From what date was music written specifically for double action harps?

Posted In: Amateur Harpists

  • Participant
    Gillian Bradford on #162374

    Do any of the excellent musical historians know from what date music was written for the double action harp? More specifically music that would be impossible to play on a single action harp.

    I am considering a single action harp but wanted to know how much music I would be missing out on by having one. I am not particularly into Jazz or Pop styles so that doesn’t bother me at all.

    Thanks in advance

    Participant
    Karen Johns on #162375

    Are you referring to a double-strung harp? I’m not familiar with the term single action or double action.

    Participant
    barbara-brundage on #162376

    Karen, pedal harps are either single or double action. A single action harp has one row of discs, so you can have two positions for every string: flat and natural or natural and sharp, kind of like a lever harp does.

    A double action harp has two rows of discs, so each string has three positions: flat (no disc engaged), natural (one disc engaged), and sharp (both discs engaged).

    Participant
    carl-swanson on #162377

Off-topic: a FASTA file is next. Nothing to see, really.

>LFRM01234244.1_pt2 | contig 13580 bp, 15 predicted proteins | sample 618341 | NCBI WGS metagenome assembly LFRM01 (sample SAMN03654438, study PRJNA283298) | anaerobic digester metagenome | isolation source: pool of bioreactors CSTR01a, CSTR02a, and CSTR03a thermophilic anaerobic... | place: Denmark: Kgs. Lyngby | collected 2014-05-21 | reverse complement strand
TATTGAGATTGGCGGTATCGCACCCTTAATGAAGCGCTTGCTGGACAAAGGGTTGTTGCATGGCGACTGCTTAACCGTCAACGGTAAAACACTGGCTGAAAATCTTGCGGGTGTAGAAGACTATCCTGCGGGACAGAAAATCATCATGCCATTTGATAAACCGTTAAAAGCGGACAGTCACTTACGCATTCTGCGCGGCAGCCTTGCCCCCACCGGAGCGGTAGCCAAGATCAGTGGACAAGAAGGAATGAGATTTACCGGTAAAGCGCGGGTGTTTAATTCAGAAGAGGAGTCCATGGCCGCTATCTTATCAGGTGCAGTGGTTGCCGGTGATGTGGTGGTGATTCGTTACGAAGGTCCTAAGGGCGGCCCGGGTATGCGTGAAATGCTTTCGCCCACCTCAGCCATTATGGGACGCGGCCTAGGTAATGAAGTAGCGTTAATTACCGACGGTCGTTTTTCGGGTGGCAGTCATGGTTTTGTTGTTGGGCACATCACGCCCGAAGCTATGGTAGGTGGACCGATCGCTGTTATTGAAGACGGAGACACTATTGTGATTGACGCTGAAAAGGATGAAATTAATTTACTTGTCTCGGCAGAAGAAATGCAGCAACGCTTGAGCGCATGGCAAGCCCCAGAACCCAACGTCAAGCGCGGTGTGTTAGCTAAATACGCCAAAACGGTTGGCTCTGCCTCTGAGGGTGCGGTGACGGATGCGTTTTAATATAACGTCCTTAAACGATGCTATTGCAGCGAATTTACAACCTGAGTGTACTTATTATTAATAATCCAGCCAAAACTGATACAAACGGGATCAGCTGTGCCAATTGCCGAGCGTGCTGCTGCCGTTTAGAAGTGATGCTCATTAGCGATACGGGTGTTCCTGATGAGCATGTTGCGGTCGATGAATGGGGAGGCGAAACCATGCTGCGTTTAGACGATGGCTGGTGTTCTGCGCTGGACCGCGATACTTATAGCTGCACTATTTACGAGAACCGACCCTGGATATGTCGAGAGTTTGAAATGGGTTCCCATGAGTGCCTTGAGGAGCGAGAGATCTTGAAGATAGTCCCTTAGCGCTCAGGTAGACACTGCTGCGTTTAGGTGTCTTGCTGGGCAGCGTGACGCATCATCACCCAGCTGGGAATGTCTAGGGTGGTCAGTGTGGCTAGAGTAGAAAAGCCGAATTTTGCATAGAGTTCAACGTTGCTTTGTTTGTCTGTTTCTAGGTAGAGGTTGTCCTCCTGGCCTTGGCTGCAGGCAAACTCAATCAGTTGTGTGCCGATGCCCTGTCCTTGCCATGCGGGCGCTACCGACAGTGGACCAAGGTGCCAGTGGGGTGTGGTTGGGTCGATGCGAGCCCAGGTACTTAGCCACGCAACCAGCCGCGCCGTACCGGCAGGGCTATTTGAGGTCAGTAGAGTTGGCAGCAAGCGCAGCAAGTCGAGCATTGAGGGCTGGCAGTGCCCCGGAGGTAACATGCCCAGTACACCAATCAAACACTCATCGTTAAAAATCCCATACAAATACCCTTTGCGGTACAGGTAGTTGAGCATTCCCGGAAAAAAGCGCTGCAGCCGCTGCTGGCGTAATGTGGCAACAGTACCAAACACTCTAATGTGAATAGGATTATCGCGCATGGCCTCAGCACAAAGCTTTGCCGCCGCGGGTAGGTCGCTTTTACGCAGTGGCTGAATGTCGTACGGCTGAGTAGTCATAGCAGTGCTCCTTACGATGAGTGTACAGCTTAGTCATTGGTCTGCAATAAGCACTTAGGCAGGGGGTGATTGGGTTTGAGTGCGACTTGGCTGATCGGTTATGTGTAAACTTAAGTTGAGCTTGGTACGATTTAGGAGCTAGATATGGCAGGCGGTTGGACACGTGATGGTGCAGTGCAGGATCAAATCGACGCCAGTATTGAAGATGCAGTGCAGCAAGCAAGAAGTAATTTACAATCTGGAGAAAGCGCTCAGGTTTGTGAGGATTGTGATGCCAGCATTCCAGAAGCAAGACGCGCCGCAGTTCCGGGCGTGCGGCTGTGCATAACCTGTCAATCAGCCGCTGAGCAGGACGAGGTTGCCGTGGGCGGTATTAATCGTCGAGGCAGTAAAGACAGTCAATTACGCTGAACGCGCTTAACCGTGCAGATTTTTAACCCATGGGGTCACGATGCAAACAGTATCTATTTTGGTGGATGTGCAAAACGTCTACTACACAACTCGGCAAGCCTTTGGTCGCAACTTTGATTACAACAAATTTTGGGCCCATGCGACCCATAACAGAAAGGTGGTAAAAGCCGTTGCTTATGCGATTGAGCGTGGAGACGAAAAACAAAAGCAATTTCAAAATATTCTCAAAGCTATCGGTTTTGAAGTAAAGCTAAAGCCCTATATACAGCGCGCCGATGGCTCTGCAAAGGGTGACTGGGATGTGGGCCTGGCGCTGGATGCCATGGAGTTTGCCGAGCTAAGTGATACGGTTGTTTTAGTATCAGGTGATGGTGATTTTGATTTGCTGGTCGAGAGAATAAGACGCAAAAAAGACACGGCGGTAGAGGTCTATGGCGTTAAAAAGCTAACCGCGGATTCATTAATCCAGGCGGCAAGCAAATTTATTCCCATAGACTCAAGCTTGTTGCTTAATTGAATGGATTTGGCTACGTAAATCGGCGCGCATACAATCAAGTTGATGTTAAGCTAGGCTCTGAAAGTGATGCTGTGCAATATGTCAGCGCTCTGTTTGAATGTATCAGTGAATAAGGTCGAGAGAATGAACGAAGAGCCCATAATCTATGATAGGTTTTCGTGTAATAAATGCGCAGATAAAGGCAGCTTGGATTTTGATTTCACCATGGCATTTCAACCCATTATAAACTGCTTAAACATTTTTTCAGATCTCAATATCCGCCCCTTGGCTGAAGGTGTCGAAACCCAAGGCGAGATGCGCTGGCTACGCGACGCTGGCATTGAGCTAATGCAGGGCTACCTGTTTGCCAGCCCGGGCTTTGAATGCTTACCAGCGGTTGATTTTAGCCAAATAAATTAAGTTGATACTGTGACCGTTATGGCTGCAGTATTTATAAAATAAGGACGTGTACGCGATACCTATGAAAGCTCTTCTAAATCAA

Gillian- There is no ‘date’ after which music was written exclusively for double action harp. In fact, there was initially enormous resistance to the double action mechanism. Naderman, in his Universal Methode for harp, goes on a long diatribe about the double action harp, in essence saying that anything that can be played on double action harp can be played on a single action instrument, except cheap effects like harmonic glissandos and who wants to do that. That sort of thing. Remember, Naderman built single action instruments.

    For many years after the introduction of the double action harp(in 1812 or so) harpists bought the double action instruments, but they continued to tune them in E flat and to use only half the mechanism, because that is all they knew.

    As far as I can tell, it was Parish-Alvars who wrote the first music that could only be played on a double action harp. Before him, harp music was basically the same as piano music in every way. With Parish-Alvars, it could no longer be played on piano or even the single action instrument. So it’s impossible to establish an exact date for the change over from single to double action harp.

    Participant
    Gillian Bradford on #162378

    Wow what a can of worms! But I guess I can assume that a great deal of music is playable on a single action harp and really I wouldn’t miss out on much if I didn’t have a double action one. Just that a double action harp would be more convenient in some respects.

    Thanks for your input everyone.

    Claire

    Participant
    Karen Johns on #162379

    Ahhh- I see. I strictly play Celtic folk harp so I had no idea what that meant. So I learned a new thing today! :-)

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